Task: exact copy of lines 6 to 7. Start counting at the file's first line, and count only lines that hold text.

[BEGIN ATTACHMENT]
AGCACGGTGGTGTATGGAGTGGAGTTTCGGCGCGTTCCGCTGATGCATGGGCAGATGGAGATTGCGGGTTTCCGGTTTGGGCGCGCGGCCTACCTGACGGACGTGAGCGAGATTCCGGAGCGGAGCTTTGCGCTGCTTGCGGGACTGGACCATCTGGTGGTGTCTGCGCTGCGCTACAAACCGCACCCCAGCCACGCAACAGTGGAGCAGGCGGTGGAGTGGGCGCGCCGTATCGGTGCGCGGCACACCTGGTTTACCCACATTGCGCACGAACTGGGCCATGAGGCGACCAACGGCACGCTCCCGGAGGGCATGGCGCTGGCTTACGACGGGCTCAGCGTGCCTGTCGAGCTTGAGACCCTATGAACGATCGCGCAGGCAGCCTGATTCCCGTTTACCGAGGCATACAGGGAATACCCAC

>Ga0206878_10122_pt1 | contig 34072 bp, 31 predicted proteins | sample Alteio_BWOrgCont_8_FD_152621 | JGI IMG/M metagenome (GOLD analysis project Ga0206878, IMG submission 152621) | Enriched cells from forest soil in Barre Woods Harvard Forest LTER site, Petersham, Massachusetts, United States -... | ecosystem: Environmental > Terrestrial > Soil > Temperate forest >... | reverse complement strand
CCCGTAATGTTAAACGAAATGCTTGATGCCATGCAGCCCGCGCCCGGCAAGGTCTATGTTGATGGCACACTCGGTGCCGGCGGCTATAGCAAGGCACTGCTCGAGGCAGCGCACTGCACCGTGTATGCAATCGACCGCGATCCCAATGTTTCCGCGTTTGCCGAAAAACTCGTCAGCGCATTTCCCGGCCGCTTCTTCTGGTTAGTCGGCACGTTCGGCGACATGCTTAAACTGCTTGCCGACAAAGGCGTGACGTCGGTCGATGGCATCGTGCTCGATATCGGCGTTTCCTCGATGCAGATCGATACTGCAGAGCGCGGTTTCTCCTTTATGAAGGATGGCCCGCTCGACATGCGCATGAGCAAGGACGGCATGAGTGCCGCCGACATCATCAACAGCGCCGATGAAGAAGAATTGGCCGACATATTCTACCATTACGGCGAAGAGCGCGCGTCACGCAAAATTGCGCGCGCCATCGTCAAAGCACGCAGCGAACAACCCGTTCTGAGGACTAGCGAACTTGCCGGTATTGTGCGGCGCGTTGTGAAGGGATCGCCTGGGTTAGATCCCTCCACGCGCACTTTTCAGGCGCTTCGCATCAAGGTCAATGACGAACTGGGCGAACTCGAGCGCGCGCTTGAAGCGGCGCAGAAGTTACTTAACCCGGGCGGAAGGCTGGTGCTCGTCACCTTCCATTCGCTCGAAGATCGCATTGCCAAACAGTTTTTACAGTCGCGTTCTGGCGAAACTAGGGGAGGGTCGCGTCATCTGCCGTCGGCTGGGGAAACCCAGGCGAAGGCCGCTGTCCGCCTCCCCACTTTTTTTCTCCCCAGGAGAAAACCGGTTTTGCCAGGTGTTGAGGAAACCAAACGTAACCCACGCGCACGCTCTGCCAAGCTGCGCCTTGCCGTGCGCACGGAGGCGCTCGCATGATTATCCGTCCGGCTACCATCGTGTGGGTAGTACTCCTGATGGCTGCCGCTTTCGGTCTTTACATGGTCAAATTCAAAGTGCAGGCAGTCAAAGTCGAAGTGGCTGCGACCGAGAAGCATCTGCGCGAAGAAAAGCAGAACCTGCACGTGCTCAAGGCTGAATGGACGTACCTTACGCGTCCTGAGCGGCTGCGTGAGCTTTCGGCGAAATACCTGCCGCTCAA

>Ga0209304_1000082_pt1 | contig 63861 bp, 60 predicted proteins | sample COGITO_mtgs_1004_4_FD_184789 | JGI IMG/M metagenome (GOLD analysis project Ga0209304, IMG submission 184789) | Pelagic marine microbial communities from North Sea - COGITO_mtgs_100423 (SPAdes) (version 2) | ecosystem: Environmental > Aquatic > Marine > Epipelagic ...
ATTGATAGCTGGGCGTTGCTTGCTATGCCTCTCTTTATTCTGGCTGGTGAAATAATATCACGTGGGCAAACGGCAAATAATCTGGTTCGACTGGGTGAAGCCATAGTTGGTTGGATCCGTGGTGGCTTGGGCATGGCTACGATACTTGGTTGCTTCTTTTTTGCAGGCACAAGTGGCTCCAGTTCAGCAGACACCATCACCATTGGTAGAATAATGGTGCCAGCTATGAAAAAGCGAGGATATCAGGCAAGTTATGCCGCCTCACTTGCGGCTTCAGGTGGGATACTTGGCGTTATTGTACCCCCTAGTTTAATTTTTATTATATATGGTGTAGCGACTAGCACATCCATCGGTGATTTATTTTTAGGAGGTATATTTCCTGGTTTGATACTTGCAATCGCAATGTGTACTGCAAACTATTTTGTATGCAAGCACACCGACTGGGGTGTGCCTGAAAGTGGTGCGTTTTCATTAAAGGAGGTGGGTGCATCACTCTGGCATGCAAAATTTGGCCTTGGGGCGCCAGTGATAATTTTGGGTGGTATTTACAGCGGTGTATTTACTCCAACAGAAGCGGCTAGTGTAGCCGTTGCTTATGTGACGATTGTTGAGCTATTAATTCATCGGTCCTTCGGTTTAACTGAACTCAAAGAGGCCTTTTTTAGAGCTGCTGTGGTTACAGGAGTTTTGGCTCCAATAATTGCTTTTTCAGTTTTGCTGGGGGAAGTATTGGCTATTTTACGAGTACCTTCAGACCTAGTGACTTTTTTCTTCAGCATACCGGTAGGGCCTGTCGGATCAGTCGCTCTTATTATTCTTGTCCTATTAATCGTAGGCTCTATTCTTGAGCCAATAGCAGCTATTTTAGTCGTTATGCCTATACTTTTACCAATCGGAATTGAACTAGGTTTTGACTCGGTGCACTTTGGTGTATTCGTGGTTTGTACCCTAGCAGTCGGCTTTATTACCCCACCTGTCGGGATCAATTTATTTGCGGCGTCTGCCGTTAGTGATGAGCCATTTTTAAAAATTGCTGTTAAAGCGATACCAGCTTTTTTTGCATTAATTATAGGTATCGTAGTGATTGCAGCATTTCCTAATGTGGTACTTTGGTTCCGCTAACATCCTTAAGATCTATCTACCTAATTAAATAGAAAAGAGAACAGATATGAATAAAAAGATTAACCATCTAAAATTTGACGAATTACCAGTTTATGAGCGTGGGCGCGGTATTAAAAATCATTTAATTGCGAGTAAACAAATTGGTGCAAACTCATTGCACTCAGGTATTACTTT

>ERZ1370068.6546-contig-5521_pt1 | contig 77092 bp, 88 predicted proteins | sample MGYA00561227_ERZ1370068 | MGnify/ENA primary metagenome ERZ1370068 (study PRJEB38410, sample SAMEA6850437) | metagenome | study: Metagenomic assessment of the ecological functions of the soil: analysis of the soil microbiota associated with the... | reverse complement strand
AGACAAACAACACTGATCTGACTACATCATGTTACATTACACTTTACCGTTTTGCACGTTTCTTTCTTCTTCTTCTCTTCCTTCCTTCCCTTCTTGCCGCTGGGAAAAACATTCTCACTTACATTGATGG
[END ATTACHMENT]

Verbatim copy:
>ERZ1370068.6546-contig-5521_pt1 | contig 77092 bp, 88 predicted proteins | sample MGYA00561227_ERZ1370068 | MGnify/ENA primary metagenome ERZ1370068 (study PRJEB38410, sample SAMEA6850437) | metagenome | study: Metagenomic assessment of the ecological functions of the soil: analysis of the soil microbiota associated with the... | reverse complement strand
AGACAAACAACACTGATCTGACTACATCATGTTACATTACACTTTACCGTTTTGCACGTTTCTTTCTTCTTCTTCTCTTCCTTCCTTCCCTTCTTGCCGCTGGGAAAAACATTCTCACTTACATTGATGG